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Gulfstream boosts General Dynamics first quarter earnings

General Dynamics' aerospace division recorded a 16.5% rise in first-quarter revenues, thanks largely to strong performance from Gulfstream.

The unit – which also includes business aviation services provider Jet Aviation – saw revenues climb by $293 million to nearly $2.1 billion in the first three months of 2017, while profits soared by more than one third to $443 million, from $332 million in the same period a year earlier.

Gulfstream delivered 30 business jets during the first quarter, 23 large-cabin and seven midsize – up from the 20 large-cabin and eight midsize types shipped during the same period in 2016.

However, the order backlog at the units slipped by more than $600 million in the first quarter to $12.6bn, and the book-to-bill ratio – or the number of orders against deliveries – stood at 0.7:1.

During an earnings call on 25 April, General Dynamics chief executive Phebe Novakovic played down the backlog erosion. It was "consistent" with previous first quarters from 2012 to 2016, she said, adding: "It was part of the normal cycle after a strong fourth quarter."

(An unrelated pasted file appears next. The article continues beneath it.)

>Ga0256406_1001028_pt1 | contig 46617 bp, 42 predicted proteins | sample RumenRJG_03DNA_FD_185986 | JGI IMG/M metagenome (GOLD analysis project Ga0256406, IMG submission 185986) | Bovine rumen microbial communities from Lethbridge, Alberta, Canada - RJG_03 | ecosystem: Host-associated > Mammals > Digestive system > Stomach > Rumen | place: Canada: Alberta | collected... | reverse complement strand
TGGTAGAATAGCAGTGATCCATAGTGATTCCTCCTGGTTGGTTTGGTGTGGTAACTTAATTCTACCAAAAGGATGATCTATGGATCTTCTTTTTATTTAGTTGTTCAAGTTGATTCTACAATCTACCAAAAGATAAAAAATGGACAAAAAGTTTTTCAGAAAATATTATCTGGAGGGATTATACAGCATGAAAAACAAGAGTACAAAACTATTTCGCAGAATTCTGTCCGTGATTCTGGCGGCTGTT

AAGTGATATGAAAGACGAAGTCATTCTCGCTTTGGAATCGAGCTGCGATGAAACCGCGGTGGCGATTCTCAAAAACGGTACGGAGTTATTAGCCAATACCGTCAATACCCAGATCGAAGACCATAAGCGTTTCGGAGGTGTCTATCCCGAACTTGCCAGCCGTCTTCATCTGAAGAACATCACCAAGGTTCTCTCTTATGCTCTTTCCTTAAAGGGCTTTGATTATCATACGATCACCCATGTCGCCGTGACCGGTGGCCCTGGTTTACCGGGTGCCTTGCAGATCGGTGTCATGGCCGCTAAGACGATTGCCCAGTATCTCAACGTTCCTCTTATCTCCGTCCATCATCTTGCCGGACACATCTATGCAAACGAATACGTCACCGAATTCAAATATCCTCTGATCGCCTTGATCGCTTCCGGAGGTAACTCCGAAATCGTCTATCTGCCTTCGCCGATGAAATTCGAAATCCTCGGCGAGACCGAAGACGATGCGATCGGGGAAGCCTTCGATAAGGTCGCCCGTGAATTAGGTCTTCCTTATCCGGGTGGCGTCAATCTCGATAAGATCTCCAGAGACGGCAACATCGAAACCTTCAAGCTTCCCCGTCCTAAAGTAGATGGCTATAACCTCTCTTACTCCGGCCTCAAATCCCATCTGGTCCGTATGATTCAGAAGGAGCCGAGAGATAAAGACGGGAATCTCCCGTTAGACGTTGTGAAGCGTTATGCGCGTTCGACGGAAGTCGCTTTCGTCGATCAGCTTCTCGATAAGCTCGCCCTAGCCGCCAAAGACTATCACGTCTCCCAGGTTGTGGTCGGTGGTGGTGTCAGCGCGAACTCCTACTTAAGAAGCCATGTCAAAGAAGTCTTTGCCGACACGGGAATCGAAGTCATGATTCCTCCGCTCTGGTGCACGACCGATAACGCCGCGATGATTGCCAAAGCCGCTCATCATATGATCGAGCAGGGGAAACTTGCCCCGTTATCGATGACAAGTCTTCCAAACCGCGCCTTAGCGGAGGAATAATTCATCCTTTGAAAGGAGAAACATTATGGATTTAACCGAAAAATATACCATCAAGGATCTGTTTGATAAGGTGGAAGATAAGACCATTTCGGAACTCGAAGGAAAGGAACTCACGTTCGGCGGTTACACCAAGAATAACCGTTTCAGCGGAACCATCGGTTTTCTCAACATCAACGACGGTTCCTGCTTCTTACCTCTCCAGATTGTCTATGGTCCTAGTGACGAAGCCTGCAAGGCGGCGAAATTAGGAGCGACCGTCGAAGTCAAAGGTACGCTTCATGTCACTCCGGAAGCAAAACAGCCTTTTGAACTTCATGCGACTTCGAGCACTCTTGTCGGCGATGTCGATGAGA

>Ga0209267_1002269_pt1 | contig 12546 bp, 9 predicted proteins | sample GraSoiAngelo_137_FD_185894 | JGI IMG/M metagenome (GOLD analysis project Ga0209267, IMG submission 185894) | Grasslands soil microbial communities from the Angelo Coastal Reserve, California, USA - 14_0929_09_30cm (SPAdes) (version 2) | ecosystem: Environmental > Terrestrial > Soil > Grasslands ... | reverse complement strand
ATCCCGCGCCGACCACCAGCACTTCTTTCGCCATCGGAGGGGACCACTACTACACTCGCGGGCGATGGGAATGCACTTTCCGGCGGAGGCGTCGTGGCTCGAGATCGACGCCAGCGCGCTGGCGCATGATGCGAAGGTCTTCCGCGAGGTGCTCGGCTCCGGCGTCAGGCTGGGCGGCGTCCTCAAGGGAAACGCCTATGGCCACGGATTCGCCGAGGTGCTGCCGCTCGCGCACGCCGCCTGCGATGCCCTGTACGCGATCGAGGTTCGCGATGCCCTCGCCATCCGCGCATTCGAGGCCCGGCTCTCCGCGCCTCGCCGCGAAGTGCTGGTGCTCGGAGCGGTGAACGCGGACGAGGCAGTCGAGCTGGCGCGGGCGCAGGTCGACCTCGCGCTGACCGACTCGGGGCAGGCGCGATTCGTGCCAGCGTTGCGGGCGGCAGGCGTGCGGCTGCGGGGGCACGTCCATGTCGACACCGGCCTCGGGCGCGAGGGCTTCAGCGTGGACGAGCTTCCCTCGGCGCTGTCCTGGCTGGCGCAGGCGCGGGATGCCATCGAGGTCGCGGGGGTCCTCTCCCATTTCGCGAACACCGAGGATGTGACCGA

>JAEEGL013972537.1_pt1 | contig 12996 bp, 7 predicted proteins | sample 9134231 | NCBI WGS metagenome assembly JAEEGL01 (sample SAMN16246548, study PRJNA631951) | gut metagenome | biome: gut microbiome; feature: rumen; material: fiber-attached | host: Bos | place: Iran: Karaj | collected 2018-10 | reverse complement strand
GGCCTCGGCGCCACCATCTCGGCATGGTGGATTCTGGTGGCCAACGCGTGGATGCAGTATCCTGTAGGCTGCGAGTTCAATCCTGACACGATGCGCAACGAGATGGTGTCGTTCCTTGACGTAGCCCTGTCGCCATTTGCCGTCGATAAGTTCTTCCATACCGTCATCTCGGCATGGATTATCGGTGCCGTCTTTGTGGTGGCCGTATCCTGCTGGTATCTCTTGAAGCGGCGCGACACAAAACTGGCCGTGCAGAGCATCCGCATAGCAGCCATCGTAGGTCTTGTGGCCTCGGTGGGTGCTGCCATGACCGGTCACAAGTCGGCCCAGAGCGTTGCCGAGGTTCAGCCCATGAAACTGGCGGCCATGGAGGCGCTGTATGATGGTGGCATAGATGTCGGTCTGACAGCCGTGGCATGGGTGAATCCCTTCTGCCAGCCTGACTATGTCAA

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"We are off to a very good start in 2017," she says, pointing to sharp increases in activity levels in Europe, and improved activity in China for the period. "I should also note that the activity has been good in April and has clearly shifted in favour of large-cabin [aircraft]. This is quite encouraging," Novakovic adds.

Since production of the midsize G150 was halted last year, the super-midsize G280 has become Gulfstream’s entry-level product. The rest of its six-strong product line sits in the large-cabin and long-range sectors, book-ended by the flagship 7,500nm (13,890km)-range G650ER and the 6,750nm G550.

Novakovic stresses that demand for the G550 as a corporate, commercial and multi-mission platform remains strong, and the 13-year old programme will “remain open for the foreseeable future”.

General Dynamics also expects strong performance from Jet Aviation in the second quarter. “The completions business is steady, [but] lumpy in terms of order activity,” Novakovic says. “But on the service side, we see nice growth in the future.”

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